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TIL: You can leave out html, head, and body tags in your HTML.

Nathaniel
Web Developer. I make doodad.dev, prodtodolist.com, my personal site is endtimes.dev
Originally published at endtimes.dev ・1 min read

Many html tags have don't have to be closed, like <p>, <li>, and table elements. But surprisingly some tags don't need to be opened or closed.

If you leave out the <html>, <head>, and <body> tags in your markup, the browser will add them for you.

This isn't a hack, it's part of the html5 specification.

How does the browser know what to do?

It's simple for the browser to wrap your markup in an <html> tag. but how does it know when the <head> ends and the <body> begins?

It's works something like this:

Most elements only belong in the <body> tag, so the browser opens a <head> tag, then when it comes across the first element that only belongs in the <body> it closes the <head> and opens the <body>.

<doctype html>

<title>A relevant title</title>
<script>
<style></style>
<link>

// A div can't be in the head.
// So the browser knows to close the head tag...
// ...and open the body tag here

<div></div>

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Why do this?

It saves 39 bytes on every page of your site. One of many small optimisations that add up to a lot.

HTML Minifies

I've been using html-minifier to do this for me. Though it's not a default setting.

Discussion (6)

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aleksandrhovhannisyan profile image
Aleksandr Hovhannisyan

So out of curiosity, I tested this locally and you're right: Omitting head/body tags does reduce the network request size for the HTML document. However, the part that I don't understand is this:

One of many small optimisations that add up to a lot.

Optimizations at the byte level are useless—optimizations at the kB and MB level, on the other hand, can make a significant difference in load times.

Besides, most sites these days will have proper HTML scaffolded out with JS frameworks or SSGs anyway, so there's no point in advocating for this approach.

One last thing worth mentioning: You can have link and script tags in the body, and there's sometimes a very good reason for doing so (e.g., deferring JavaScript).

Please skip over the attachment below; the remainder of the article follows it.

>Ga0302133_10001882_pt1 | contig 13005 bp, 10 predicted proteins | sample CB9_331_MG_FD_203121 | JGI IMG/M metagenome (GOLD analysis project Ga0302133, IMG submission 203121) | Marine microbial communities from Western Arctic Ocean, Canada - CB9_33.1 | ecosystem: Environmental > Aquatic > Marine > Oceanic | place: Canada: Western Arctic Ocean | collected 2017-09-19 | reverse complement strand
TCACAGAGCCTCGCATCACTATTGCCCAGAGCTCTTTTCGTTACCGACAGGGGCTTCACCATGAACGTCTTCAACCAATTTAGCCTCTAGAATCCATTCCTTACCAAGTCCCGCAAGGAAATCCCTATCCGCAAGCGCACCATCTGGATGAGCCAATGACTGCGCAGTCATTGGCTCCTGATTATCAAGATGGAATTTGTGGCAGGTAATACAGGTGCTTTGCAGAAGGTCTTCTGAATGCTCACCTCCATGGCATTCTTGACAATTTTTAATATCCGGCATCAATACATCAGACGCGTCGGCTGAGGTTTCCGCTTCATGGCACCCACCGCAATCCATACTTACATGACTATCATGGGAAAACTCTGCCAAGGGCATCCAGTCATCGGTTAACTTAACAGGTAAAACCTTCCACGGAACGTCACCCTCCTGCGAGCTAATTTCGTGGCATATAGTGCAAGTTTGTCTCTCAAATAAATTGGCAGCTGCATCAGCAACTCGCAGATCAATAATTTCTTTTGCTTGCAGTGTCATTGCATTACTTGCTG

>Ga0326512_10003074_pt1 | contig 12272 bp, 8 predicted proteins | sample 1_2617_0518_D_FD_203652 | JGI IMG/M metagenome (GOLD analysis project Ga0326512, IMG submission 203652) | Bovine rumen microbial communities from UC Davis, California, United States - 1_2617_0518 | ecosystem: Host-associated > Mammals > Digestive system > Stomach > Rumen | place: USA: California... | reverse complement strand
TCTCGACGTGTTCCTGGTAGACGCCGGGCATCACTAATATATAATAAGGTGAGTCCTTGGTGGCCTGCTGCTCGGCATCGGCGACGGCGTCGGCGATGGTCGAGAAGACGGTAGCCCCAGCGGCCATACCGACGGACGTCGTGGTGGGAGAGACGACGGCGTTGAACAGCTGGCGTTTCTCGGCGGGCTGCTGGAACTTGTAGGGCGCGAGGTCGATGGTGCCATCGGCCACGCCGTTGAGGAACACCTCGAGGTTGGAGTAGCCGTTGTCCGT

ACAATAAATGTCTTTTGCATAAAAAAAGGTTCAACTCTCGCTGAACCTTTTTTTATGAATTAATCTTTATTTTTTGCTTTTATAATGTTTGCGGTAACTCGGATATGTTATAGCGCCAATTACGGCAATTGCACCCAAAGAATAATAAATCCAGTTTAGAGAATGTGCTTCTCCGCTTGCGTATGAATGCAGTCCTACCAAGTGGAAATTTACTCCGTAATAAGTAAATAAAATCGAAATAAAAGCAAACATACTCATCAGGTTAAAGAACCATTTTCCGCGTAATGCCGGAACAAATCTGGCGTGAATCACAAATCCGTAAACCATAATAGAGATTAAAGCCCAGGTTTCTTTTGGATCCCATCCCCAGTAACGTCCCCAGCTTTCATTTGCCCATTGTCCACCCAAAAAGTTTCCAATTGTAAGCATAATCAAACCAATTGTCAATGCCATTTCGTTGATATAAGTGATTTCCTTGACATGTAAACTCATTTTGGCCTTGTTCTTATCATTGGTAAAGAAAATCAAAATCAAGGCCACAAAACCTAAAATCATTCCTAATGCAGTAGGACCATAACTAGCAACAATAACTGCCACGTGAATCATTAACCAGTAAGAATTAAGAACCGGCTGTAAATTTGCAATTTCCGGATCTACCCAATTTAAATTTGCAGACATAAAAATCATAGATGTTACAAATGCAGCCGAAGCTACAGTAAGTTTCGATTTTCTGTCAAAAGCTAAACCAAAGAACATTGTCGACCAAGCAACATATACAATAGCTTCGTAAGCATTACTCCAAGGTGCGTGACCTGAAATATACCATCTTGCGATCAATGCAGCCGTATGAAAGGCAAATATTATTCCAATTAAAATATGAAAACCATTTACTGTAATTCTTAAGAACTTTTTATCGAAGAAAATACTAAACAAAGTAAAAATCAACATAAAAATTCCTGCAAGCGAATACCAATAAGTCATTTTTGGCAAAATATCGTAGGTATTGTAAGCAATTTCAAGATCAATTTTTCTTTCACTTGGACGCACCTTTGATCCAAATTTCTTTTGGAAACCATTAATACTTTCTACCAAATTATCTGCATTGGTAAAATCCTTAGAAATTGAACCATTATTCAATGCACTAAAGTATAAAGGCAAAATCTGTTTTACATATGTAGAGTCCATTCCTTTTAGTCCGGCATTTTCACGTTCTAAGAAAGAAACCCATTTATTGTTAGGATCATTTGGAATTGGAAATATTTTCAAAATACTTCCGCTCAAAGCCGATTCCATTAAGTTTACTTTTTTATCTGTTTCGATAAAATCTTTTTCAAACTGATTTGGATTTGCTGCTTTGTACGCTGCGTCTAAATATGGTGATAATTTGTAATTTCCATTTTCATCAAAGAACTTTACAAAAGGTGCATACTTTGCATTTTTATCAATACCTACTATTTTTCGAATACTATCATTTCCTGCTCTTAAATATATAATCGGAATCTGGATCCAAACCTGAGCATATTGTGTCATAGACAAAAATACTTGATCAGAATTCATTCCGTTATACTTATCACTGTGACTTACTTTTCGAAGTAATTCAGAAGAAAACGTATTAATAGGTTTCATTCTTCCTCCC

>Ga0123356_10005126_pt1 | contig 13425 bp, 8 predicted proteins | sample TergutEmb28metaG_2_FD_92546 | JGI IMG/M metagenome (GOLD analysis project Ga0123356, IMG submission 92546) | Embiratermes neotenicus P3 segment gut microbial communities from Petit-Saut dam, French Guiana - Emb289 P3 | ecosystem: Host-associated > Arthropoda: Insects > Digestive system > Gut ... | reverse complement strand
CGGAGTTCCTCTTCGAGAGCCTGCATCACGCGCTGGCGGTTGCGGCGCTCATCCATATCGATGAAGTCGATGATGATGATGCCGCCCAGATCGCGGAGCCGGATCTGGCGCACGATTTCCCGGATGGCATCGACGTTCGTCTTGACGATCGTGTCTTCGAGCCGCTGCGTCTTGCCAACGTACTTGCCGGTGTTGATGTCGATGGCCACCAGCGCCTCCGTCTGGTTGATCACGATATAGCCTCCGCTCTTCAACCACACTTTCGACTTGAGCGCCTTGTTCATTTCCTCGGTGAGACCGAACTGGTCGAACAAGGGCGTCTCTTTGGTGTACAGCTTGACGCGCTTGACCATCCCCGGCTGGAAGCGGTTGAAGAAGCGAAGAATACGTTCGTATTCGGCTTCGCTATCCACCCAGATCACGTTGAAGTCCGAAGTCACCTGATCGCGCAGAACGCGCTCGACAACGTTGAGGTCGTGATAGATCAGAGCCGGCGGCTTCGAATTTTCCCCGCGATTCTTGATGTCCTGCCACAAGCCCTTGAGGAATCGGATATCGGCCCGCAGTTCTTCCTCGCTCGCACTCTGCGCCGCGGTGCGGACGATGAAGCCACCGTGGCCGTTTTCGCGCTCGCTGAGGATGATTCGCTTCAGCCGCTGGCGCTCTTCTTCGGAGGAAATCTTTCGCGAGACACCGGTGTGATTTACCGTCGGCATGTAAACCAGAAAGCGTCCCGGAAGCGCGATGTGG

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shadowfaxrodeo profile image
Nathaniel Author

Well, kilobytes are made of bytes. If you have 100 similar optimizations, you'll start seeing the differences. Especially once 1 million people visit your site.

You can still place link and script tags in the <body>. So long as they're placed after an element that isn't allowed in the <head>. Usually when deferring scripts you place them at the very end of the document, so in that case it will work the same.

I totally get why someone wouldn't bother doing this. But if you're already minifying html, which you definitely should do, then it's as simple as adding something like omitUnnecessaryTags:true to your config.

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aleksandrhovhannisyan profile image
Aleksandr Hovhannisyan • Edited

Well, kilobytes are made of bytes. If you have 100 similar optimizations, you'll start seeing the differences.

That's a bit like saying that $1,000,000 is made of $1 bills (technically true), and you'll eventually become a millionaire if you collect enough $1 bills (not necessarily true, and almost always false).

Every optimization incurs a cost—on maintainability, legibility, and time. There are far better ways to minify your HTML and other assets, like with compression.

Think of this in terms of opportunity cost. Why save 39 bytes when you could save more, by working on more meaningful optimizations? Time is money.

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shadowfaxrodeo profile image
Nathaniel Author

I totally understand what you're saying. I personally enjoy little things like this so I'm happy to do them. i wouldn't expect every developer to take the time to do this on every individual website.

But there are situations where doing this would save 39 bytes on lots of other people's sites. Like if you're building a template of some kind. then you really ought to take the time to do this sort of thing.

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iamspruce profile image
spruce

Considering Accessibility
How we screen readers read out the page?
Won't they skip the heading?

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shadowfaxrodeo profile image
Nathaniel Author

So the initial package is missing the tags, but the browser puts them in where they belong, so to the end user there is no difference.

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